Maintaining old friendships without Facebook is hard.

| 874 Words | 5 minutes to read | life

I moved out of my hometown 6 years ago for my first job. I did a shitty job of staying in touch with my old friends, outside of the occasional facebook update about “look at all the cool things I’m doing in my new city”. I deleted my Facebook recently and realized I really have to work to maintain my friendships. I text my friends more just to ask how they’re doing. I send them well wishes on the holidays. But I don’t know when their birthdays are, Facebook is still great about that.

I’d go back to my hometown every year for Christmas and sometimes Thanksgiving, but usually I would just spend time with my parents. I never tried to make an effort to see my old friends. None of them tried to see me either, but to be fair they also didn’t know I was back in town.

I love my parents, but spending a week or more straight with them can get a little tiresome. 2 years ago I was so bored that I started reaching out to my old friends who I knew still lived in the same area. One of them is a friend I’d known since we were both 5 - our parents met at a kids event at the YMCA. The other was my best friend from high school. Both of which I’d lost touch with after I moved away.

Travis, my friend from 5 years old, is now a police offer. We met up at a local Mexican restaurant for lunch and caught up on life. He shared stories from his job, many of them a mixture of exciting and frightening to me. He casually told me about how he was in a foot chase for a fleeing suspect the other week. I asked him if police really have ticket quotas.

I shared stories of my life working for a tech startup in Austin. Our careers couldn’t be more different, but our shared history enabled us to reconnect as late-20-something adults and swap stories. After we finished eating I didn’t want to leave, so I asked if I could buy him a beer.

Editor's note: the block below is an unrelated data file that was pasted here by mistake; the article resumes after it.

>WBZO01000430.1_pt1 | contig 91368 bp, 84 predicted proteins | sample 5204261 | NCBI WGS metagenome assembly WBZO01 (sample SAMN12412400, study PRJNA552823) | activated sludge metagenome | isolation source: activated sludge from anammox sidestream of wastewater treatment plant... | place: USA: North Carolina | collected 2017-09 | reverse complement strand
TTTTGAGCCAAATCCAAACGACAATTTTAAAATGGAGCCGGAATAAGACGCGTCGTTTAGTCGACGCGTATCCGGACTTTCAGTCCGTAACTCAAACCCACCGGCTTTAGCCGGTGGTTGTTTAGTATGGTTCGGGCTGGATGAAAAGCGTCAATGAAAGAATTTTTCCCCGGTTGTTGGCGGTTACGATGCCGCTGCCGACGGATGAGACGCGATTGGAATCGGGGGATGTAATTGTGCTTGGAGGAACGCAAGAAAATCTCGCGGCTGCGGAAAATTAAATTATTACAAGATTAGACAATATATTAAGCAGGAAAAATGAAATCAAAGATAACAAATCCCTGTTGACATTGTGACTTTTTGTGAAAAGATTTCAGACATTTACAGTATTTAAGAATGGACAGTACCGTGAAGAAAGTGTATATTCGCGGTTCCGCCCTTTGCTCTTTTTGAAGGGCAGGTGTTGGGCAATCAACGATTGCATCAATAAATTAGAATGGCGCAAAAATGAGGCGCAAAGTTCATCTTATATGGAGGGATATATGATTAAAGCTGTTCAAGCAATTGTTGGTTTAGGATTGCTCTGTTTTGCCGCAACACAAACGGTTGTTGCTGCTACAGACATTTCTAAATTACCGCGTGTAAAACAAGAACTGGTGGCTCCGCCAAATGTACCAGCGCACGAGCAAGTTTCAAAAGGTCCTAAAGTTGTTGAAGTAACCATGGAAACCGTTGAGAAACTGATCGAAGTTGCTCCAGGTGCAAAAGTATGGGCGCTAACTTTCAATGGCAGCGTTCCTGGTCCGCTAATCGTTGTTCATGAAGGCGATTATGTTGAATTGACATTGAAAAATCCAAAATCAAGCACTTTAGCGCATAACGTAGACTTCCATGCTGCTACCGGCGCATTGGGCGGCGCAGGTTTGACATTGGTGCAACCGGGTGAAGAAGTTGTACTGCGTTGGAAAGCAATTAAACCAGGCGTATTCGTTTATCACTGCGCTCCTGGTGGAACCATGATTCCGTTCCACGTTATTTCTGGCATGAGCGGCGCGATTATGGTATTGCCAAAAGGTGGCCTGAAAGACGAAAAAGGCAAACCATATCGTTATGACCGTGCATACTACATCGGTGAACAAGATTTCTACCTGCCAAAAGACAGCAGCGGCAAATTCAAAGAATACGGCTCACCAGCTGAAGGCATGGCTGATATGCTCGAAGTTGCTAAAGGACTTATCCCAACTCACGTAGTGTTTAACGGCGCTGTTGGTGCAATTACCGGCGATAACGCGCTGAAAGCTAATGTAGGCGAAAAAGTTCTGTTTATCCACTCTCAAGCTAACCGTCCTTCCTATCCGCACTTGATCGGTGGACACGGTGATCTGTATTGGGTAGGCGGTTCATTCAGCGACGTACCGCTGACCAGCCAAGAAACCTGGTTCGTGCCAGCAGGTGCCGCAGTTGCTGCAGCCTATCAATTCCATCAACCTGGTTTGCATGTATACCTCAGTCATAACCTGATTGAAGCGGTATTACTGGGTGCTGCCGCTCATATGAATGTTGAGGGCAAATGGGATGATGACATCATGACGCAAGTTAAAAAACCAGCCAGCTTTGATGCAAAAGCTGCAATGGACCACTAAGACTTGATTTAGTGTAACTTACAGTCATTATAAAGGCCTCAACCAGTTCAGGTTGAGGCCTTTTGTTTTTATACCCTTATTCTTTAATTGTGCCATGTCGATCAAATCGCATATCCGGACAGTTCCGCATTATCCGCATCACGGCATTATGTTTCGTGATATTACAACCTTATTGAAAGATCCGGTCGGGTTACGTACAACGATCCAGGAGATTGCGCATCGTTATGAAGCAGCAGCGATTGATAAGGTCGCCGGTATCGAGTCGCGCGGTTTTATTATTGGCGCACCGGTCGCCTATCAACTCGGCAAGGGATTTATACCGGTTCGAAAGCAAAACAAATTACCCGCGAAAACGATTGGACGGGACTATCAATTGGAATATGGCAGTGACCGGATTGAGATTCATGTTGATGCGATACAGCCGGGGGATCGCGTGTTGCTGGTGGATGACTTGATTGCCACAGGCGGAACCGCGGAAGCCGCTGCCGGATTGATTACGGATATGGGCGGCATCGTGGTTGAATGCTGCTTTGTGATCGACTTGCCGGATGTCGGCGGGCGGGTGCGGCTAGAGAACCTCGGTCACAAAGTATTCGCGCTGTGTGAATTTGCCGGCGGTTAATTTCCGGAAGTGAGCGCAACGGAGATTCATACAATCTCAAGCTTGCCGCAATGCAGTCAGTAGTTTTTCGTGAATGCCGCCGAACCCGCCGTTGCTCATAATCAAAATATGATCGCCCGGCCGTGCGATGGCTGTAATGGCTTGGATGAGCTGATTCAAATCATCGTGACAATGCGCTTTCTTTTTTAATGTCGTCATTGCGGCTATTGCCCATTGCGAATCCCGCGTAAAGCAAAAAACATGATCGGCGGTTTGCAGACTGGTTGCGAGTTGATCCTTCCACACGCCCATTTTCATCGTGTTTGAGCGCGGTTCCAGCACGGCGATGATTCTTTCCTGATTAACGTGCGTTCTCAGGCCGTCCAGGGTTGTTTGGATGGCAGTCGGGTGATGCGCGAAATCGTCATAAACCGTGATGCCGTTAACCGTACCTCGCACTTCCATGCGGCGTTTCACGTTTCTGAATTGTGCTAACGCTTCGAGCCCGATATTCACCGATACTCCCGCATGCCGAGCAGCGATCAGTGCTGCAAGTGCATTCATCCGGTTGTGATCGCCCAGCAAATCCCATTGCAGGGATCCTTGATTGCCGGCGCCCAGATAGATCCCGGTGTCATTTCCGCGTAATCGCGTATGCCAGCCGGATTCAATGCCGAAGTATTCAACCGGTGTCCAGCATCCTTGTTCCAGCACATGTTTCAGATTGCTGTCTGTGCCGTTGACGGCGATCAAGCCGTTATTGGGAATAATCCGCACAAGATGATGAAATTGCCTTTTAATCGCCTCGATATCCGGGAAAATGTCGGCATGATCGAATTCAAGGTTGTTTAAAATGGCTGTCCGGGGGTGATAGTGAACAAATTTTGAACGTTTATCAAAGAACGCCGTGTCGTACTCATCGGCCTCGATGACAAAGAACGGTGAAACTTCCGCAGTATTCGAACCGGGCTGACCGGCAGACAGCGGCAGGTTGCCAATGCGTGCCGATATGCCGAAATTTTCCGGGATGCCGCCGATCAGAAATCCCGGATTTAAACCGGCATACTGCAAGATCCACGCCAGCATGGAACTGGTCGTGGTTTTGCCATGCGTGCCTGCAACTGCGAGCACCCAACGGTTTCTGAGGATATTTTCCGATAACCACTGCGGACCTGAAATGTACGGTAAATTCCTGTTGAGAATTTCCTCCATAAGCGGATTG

I want to say I’ve bought a police officer a beer

We called the waitress over and ordered 2 modelos, just as an excuse to sit around more and keep talking.


As kids we were in the same church youth group. One summer we went on a mission trip to Juarez Mexico to help a local church there build a new worship center for their congregation. This was before Juarez was (publicly at least) known as a place Americans really shouldn’t visit. In high school he was on the wrestling team, and I got to watch as he had to cut weight right before his meets. He did anything short of starving himself to make sure he was in the right weight class.

I mostly sat at home, played video games, and talked to other kids on the internet.


Eventually our time was up, and we parted ways with a hug. I remember thinking to myself how cool it was to reconnect with old friends, and I resolved to do the same thing the next day. After all, I was only in town for a few more days and wouldn’t have this opportunity again until next year.

I texted my best-friend-from-high school, Jason, to see if he wanted to grab lunch the next day. He suggested a local ramen place, and I agreed.

Our meet-up went much the same as mine did the day before. We caught each other up on life, dating (we both had girlfriends), vacations and trips we’ve been on. It was like no time had passed at all. We just immediately jumped back into being best friends.

Lunch was great, and again time passed way too fast. I asked him the same question:

Want to grab a beer?

He said yes. We left the ramen place and went to a bar down the block with an insanely large beer selection.

We hung out for another hour talking. Again I couldn’t help thinking how amazing it was to reconnect with this person. Life goes by so fast, and before you know it you’ve lost touch with people who used to be your best friends.


That was 2 years ago. Last year for Christmas I didn’t see anyone. I wish I had made the effort, but I didn’t.

This year is different. I’m writing this on the day after Christmas. I met Jason for lunch 2 days ago. I’m meeting a different friend in about an hour for a late lunch and drinks. Tomorrow I drive back to Austin, so I’ve fit in all the reconnecting I possibly could in my holiday trip this year.

I’ve resolved myself to do the same thing next year. Reconnect with at least one person I saw the previous year, and one person I haven’t seen in many years. I’m fortunate that I still know people in my hometown that still want to hang out with me. I imagine that won’t be the case forever.

But I’m going to cherish it for now.

Reconnecting in person is so much better than creeping their Facebook profile.